The two men could not be more different. Brown died after robbing a liquor store and initiating confrontation with police. Garner, a father, died during an arrest for selling loose cigarettes on the street.
Unfortunately, Al Sharpton and the mobs he whips up ignore the difference in favor of a distracting similarity: the men were black. That is the beginning and end of their analysis.
This is a tragic blow for those who see the need for reform in law enforcement tactics, particularly militaristic tactics and the abuse of asset forfeiture laws.
The movement had been gaining some traction. Senator Rand Paul – a potential presidential candidate – has spoken negatively of no-knock warrants in which police storm homes in the dead of night without announcing themselves, as if they were taking Taliban strongholds. The Washington Post ran an excellent six-part series on how some law enforcement agencies use targeted asset forfeiture as a piggy bank. Public opinion showed support for police wearing body cams while on duty.
However, mass movements need a face.
Rosa Parks served this function with the civil rights movement. Parks was an icon around whom Americans could galvanize. Americans from all stripes of life could understand the plight of a tired woman wanting to sit at the front of the bus.
Similarly, Eric Garner might have served the same function for those examining law enforcement tactics. A father dying for the unpardonable sin of selling single cigarettes brought Left and Right together. The possibility for reform looked real.
Then Al Sharpton showed up, the ashes of Ferguson’s riots still on his suit. Suddenly, Mr. Garner’s death changed from a discussion of police tactics to the Sharpton Show.
My mom always said birds of a feather flocked together. Sharpton is not a man with whom most people would want to fly.
After all, losing weight and trading in the track suits does not change the fact that Sharpton is the man behind the Crown Heights riots and Freddie’s Fashion Mart and their associated deaths. He is the man who refused to pay the civil damages for his role in Tawana Brawley’s false rape accusations and is notorious for failing to pay his taxes. This is the last man any serious reform movement wants flying its flag, and his inserting himself into the debate risks the destruction of bipartisan support.
Moreover, Sharpton’s obsession with race derails any serious discussion of reform because he ignores true horror stories if the victims lack the right skin tone.
In Georgia, Bounkham “Bou Bou” Phonesavanh, a toddler, had his nose blown off during a no-knock raid when a flash bang grenade was tossed in his crib. As an added tragedy, Bou Bou’s home was targeted accidentally, based on information provided by a man who had never entered the premises.
In California, Kelly Thomas died after being beaten by police officers in Fullerton. His final cries for his father’s help were caught on tape.
Either of these individuals could serve as the calling card for reasonable reform of law enforcement tactics. When seeing a picture of Mr. Thomas or little Bou Bou, you can anticipate mainstream Americans would listen. Tactics such as invading homes on the unsupported word of an informant would face scrutiny. Police might receive better training on how to effectively manage the mentally ill.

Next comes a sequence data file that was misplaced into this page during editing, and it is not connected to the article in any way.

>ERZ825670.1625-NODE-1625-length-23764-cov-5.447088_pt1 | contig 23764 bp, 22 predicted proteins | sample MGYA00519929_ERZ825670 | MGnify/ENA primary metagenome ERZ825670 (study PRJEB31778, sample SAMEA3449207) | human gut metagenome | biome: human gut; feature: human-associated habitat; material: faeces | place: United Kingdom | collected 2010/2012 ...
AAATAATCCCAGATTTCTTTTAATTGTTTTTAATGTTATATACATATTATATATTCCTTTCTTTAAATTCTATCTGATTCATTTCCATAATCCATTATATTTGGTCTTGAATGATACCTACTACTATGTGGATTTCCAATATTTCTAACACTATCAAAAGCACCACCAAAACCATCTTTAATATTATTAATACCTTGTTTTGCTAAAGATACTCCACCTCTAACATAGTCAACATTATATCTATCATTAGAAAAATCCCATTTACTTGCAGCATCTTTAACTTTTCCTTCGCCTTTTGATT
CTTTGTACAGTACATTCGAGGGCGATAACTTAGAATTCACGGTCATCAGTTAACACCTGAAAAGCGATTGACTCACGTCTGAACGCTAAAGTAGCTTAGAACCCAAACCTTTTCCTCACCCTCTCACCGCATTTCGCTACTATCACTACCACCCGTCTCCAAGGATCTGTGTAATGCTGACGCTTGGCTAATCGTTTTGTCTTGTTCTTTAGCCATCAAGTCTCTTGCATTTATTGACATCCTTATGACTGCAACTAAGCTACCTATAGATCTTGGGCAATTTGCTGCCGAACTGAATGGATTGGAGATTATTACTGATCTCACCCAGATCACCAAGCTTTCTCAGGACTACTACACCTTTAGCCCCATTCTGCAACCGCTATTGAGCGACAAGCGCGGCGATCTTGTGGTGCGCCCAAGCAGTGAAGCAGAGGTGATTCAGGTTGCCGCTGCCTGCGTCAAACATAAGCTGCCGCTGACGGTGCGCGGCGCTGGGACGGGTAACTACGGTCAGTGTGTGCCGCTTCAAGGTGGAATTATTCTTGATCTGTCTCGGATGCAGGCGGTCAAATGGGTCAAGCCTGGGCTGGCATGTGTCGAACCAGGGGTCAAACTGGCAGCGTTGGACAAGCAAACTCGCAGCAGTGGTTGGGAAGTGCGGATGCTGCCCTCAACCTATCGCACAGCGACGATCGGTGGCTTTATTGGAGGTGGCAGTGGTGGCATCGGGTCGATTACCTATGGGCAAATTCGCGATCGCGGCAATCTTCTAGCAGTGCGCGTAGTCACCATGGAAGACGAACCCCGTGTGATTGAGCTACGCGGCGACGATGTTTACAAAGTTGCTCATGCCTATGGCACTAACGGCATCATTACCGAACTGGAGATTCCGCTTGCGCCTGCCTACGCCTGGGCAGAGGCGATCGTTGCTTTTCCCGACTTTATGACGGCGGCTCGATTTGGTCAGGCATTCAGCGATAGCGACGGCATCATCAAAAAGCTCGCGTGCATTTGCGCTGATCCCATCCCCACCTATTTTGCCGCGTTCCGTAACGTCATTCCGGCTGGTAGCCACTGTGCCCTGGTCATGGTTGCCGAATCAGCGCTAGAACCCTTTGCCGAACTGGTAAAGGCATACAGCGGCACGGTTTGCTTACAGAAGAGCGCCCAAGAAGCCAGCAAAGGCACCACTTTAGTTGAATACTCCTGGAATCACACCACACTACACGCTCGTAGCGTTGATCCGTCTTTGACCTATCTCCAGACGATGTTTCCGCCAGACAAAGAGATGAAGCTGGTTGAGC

However, an Asian child or a white homeless man don’t advance the narrative of a war on blacks and are thus useless for raising funds or political support. This highlights the fatal error in focusing on race.
Further, the racialist rhetoric of “us-versus-them” makes reform a zero sum game. Police feel under attack, any ground given a tacit admission that they really are racists. Neighborhoods see police as bad guys.
In New York, the deaths of Rafael Ramos and Wenjian Liu directly resulted from their killer’s desire to “avenge” the deaths of Eric Garner and Michael Brown.
As the officers’ deaths are rightly mourned, sensitivity mutes debates. Further, police rationally increase their vigilance and suspicion of those around them, worsening relations with the public they serve.
The civil rights movement taught us that real change requires broad swaths of the public coming together to pose a check on the abuses of power. That sort of consensus cannot come from those who hoard racial grievances like currency, to spend for their own advancement.
Reform cannot come as a result of racialist division. Unfortunately, for Sharpton and his ilk, “us against them” is a feature and not a bug in their business model. The second that they begin treating law enforcement abuses as something other than a concerted campaign against blacks, their shtick loses its effect.
That would spell disaster for the opportunists. The politics of division yields dividends. Sharpton has a television show – even if it’s on MSNBC – and pals around with the president. Although he doesn’t pay his taxes, the amounts he owes speak of serious income.
All it costs is the creation of a vicious cycle. Reform is stalled, a new incident occurs and the mobs descend, again drowning out the voices of reason. Things stay the same.
In order to move forward, reformers must marginalize the racialists. They must ignore Sharpton whenever possible and denounce him whenever necessary.
The future will belong to those who convince Americans to embrace the better angels of their nature, not those who denounce white devils.